I have had the privilege of traveling to many places in the so-called Third World. Every time I have gone there, I have seen staggering poverty. But I have also seen abundant joyfulness and peace in the simple things of life. I have often asked impoverished people, “Are you happy?” And without exception they have replied, “I have never thought about that.”
And yet Americans, who live in the most financially prosperous nation in the world, want to be happy. And they always want someone else to make them happy. And further, they don’t know what will make them happy. And finally, what made them happy yesterday will not make them happy today!
Have you ever heard someone refer to material wealth as a “blessing?” Someone might say, “God has really blessed me this year. My investments are performing far beyond what we anticipated.”
When will we wake up to the fact that money is not synonymous with God’s blessing? In fact, I often wonder if money is not a curse. Maybe our financial prosperity is the “meat” that we have begged God for, and now we are choking on what we had to have.
By world standards, the church of Jesus Christ in North America is incredibly wealthy in financial things but weak and malnourished in the “joy of the Lord.” (See James 1:2 for a contrast.)
Everywhere people are lamenting the spiritual poverty of the church but failing to make the connection: “He gave them their request, but sent leanness into their soul” (Psalm 106:15).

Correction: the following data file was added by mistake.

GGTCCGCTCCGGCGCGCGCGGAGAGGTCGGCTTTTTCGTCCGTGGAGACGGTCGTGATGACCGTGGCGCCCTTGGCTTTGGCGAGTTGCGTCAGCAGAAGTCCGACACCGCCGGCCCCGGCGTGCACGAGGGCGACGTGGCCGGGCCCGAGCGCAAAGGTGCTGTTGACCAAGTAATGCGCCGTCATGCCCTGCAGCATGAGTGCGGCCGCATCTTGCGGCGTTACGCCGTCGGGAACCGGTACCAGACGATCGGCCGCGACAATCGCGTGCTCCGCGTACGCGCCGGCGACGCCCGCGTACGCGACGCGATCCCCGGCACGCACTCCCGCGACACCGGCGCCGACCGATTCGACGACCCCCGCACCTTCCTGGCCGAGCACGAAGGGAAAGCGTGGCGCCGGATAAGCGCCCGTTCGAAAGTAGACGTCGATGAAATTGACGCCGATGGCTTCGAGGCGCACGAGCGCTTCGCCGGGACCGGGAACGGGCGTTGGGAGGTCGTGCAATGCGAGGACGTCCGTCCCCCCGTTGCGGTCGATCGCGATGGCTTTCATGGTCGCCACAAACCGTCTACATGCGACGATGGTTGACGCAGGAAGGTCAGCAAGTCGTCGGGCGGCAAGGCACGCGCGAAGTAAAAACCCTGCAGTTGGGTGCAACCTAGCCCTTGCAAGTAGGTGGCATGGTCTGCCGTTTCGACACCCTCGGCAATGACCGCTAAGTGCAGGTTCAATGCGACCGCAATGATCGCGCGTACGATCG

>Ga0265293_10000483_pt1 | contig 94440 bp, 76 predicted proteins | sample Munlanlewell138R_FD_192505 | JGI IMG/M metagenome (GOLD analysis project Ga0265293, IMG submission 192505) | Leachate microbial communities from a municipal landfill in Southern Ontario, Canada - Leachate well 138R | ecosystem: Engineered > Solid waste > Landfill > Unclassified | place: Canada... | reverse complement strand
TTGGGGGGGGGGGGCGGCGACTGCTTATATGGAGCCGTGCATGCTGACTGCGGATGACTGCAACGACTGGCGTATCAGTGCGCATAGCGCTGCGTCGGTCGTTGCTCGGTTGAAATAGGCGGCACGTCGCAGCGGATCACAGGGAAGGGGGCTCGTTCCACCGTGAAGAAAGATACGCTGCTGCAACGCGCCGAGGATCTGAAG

I’ve seen this consuming covetousness in the careers of men and women climbing the corporate ladder. “I’ve got to be successful. My marriage, my family, my church, and my God will have to wait. I have to make it while I can.” How heartbreaking it is to hear the same people, now in their late forties and fifties, having spent their lives coveting various components of the American dream as God and family faded into the background.
They’ve built their piles of gold, but looking back they realize their folly, and through tearful cries of regret they tell amazingly similar stories of shattered marriages and prodigal children. And so the psalmist declares, “He gave them their request, but sent leanness into their soul.”
I’ve seen this covetousness in the single adult who just had to get married.
“I have to get married! I have to have a husband or wife! I can’t be happy until you meet this need.” But then he or she goes out on his or her own. How sad it has been to flip the calendar forward a few pages and see that same person in my office weeping, “I made the worst mistake of my life. How could I have ever made this choice? I’m so miserable now.” A choice was made without asking God.
How heartbreaking to see someone with so much potential reaping so soon the consequences of a compromising and covetous choice. The psalmist rightly wrote: “He gave them their request, but sent leanness into their soul.”
If there is even a hint of covetousness to be found in your life—be warned! Covetousness will take you to the place in life where you hate the very thing that you had to have.
God says, “Do you think that’s better than me? You go ahead and have that.” Beware of begging God for nonessentials. In time, you may hate what you had to have.
Numbers 11:21—30 records another intermission where Moses deals with his own attitude. But in verse 31, we come back to the issue of the meat and the people. God brought them the meat that they were convinced they had to have. Now they must reap the consequences.
“How to be Content in Three Acts” continues with “Act III: A Gift From God You Don’t Want.”